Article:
The study was supported by grants from the National Institute of Dental and Craniofacial Research, the National Institute of General Medical Sciences, the National Institute of Neurological Disorders and Stroke, the Johns Hopkins University Brain Science Institute and Howard Hughes Medical Institute.

Authored by: Pat Anson, Editor

There are 8 comments for this article
  1. anne groenewege at 4:06 pm

    Hello,
    I have just read this article on SSRI’s..I had an Empyema gallbladder 18 months ago, I was lucky to survive all the complications that it presented and especially the emergency situation it posed for the surgeons that did my operation to remove the gallbladder. I had post operative periotinitis, and a large fossa haematoma, ascites and a list of complications..The most terrible thing to come from all of this is the dysfunctional chronic abdominal pain and also in my groin and thigh..Doctors cannot explain the pain down into my groin and thigh but i am convinced that there has been extensive nerve and tissue damage during the op..The pain is terrible..I am on painkillers and have recently had T7-T10 nerve blocks that were unsuccessful..I told the pain specialist I believe the T11-T12 neves are the culprits, the cutaneous and also rectus abdominal sheath nerves muscles etc..the pain has not changed in 18 months..it is affected by everything to do with movement and bowel movements, digestion, i can’t lie flat on either my front or back without being in a lot of pain..I can’t stretch, bend, lift etc etc without it hurting..I am at the end of my tether..I take Mirtazapine for depression, valium for anxiety..i hate all of these drugs..I am a vibrant 56 yr old grandmother..or was..and am sick of the merry go round with doctors unable to help my pain..Serotonin how can that possibly be having any affect on my pain..it is damaged tissue and nerves that i bet are irrepairable..doctors just won’t do all they possibly can to get to the bottom of my pain..they should as they are doctors and they are the only people in the world that can have the skills to help people be free of pain..pills are not the answer..angry at choices doctors made when i first became ill with my gallbladder..they should have removed it before it became so dangerous..fed up..crying out for help..where do you go in the end..serotonin has nothing to do with it..please…

  2. Don at 4:40 pm

    Not surprising at all, for a few increasing serotonin does not make for a happy person, apart from increasing pain it turns a persons personality a 180 degrees, from being mild mannered to outbursts of rage and anger.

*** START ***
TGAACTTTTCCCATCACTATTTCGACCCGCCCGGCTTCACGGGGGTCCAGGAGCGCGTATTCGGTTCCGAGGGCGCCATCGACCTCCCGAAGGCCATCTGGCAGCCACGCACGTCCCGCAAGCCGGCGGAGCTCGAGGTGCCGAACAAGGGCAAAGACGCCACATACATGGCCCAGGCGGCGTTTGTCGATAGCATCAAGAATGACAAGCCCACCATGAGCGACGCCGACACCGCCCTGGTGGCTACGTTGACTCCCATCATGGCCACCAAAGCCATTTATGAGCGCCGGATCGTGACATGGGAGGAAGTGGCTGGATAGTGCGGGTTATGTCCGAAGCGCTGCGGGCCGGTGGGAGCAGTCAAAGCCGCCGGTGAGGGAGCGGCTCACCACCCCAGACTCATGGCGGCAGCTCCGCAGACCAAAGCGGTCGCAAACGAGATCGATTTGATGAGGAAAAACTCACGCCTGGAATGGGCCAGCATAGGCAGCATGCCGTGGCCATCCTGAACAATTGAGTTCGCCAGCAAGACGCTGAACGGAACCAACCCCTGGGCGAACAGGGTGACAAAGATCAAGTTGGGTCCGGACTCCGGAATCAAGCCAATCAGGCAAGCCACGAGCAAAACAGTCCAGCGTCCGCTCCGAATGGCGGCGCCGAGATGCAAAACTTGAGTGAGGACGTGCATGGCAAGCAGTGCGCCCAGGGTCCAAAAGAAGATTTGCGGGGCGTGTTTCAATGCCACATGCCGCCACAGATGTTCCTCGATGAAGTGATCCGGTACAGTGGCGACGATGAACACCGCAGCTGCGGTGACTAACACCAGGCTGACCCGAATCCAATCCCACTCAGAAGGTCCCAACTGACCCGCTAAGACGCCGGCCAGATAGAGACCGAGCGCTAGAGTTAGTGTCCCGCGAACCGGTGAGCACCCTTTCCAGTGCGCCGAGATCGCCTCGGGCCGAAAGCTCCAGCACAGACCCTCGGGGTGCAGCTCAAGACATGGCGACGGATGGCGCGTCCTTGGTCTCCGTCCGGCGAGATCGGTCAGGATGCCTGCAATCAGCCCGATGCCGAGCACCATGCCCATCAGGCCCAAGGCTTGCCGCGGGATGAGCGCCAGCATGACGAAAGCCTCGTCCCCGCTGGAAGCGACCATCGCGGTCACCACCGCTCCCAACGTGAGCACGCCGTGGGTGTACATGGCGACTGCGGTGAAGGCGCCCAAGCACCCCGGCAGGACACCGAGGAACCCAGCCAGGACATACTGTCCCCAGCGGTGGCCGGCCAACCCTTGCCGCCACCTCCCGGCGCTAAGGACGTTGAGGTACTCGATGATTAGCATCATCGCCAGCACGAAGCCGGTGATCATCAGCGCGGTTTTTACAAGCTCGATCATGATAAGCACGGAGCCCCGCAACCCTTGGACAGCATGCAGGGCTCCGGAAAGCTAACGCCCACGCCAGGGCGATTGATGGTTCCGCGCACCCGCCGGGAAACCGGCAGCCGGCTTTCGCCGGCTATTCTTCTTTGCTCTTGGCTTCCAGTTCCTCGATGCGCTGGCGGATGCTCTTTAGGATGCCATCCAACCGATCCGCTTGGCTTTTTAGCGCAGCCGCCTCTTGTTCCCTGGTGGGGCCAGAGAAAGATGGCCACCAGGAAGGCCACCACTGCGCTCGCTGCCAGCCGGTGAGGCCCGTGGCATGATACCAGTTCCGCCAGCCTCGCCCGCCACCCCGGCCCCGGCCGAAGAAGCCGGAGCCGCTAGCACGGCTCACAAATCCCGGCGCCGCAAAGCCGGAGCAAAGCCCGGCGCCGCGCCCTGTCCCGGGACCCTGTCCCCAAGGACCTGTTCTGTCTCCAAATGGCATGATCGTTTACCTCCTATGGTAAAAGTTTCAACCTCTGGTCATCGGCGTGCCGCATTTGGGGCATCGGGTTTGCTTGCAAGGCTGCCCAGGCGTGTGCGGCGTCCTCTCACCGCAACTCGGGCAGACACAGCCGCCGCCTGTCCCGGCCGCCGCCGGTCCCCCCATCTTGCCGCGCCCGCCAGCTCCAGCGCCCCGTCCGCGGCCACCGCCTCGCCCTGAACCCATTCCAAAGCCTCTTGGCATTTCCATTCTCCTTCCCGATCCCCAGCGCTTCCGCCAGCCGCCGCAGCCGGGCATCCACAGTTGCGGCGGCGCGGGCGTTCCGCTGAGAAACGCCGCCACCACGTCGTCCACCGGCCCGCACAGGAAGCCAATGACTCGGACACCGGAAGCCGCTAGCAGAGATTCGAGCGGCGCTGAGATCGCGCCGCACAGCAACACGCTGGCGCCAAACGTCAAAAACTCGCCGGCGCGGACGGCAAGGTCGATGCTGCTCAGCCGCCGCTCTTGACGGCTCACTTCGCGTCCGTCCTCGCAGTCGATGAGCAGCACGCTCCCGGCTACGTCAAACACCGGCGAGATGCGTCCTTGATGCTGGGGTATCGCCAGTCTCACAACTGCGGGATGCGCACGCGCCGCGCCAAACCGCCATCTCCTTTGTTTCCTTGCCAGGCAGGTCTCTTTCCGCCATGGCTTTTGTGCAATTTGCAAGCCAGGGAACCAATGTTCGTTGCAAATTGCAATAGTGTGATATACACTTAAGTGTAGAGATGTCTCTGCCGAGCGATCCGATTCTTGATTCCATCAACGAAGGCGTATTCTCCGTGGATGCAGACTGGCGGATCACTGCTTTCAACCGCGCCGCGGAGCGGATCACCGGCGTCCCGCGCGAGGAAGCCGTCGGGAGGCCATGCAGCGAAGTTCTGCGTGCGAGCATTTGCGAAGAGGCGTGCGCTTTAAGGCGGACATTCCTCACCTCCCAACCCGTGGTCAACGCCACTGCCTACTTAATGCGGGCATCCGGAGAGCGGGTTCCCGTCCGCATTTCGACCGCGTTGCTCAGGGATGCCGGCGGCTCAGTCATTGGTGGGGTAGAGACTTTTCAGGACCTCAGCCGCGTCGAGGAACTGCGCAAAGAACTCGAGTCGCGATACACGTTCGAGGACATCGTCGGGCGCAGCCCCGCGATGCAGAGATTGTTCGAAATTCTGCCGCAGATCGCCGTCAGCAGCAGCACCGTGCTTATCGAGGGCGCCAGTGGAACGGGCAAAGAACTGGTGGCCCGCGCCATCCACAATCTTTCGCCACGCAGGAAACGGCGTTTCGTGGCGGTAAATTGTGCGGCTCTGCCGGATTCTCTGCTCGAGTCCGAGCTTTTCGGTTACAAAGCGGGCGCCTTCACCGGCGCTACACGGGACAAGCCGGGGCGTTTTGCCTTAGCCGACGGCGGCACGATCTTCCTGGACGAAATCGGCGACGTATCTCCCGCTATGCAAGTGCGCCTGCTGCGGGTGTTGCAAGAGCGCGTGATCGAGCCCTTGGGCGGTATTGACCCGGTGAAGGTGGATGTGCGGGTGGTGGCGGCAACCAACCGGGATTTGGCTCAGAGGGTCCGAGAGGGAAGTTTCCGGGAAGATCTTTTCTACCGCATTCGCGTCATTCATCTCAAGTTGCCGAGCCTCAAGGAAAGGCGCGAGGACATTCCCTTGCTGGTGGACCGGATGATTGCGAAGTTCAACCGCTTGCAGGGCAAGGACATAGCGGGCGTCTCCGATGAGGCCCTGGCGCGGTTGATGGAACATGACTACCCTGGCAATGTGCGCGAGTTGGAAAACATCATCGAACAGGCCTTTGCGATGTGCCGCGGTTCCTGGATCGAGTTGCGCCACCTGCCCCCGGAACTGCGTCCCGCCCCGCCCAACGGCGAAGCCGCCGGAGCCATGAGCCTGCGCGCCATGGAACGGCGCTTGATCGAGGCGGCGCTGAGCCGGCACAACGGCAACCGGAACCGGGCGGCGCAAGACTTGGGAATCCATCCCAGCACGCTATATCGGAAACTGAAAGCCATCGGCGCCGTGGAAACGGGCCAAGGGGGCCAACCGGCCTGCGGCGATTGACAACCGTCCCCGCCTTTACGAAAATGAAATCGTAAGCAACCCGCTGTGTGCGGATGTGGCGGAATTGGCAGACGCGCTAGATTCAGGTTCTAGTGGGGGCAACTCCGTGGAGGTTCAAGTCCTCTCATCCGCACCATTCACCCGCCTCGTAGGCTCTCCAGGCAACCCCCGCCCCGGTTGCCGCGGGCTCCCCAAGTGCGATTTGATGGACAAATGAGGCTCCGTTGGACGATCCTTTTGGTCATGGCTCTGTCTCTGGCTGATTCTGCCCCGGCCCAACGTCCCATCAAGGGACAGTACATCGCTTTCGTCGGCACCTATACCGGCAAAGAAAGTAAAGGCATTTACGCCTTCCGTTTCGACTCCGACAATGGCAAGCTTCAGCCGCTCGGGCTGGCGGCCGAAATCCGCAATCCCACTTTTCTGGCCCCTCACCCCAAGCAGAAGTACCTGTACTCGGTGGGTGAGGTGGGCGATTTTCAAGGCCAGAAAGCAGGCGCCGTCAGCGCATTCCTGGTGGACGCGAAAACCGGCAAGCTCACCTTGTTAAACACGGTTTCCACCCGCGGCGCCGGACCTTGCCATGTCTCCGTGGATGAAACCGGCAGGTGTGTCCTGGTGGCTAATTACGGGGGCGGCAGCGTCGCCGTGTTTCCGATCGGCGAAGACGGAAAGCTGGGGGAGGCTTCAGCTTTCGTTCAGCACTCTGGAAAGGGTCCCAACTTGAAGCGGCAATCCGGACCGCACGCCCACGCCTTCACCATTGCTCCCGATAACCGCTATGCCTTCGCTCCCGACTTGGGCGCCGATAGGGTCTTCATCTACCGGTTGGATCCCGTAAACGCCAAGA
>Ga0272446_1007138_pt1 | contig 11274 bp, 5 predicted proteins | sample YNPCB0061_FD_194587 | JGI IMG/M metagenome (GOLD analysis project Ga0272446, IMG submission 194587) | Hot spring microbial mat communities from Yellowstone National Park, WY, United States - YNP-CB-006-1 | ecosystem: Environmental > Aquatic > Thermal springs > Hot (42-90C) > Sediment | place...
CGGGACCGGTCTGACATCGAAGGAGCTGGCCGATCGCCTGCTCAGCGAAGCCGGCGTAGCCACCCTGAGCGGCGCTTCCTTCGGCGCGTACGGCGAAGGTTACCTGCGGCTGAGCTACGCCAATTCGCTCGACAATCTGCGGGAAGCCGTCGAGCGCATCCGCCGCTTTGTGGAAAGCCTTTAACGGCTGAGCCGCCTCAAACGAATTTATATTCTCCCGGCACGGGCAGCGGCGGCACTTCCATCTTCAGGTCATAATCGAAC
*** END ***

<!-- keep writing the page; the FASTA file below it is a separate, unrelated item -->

3. Nina at 7:24 pm

    So is there an antidepressant that would be better than others at fighting depression (because if you are in pain chances are good that you are depressed) but not increasing?

  4. annie at 10:00 pm

    This makes sense. My daughter and I both have CRPS. She was recently diagnosed as bipolar and ever since she has started serotonin enhancing meds……her pain is worse and she has more flares.

  5. Mark at 7:28 pm

    The popular notion, marketed heavily by the medical industry, of serotonin as the happy substance is but a myth. Several research studies found the chemical increases free radical production, inflammation, brain dysfunction, and many other pathologies (google/bing “Tryptophan Side Effects: L-Tryptophan Is Far From Harmless”). These findings would readily support and re-affirm serotonin’s involvement in chronic pain as found in this new study.

  6. Anonymous at 11:41 am

    Interesting! What is particularly disturbing is that virtually all women who present with pain are assumed to be depressed and given SSRIs! I wonder if this has an effect on amplifying the pain?

  7. Dru at 9:35 am

    Am not surprised by these findings! Have tried to make dictors understand for years that the pain is out of proportion to the trauma or injury! How many millions has it taken for this “research” to take place? And how many years will it take to get local doctors to comprehend the impact of this on “chronic pain?”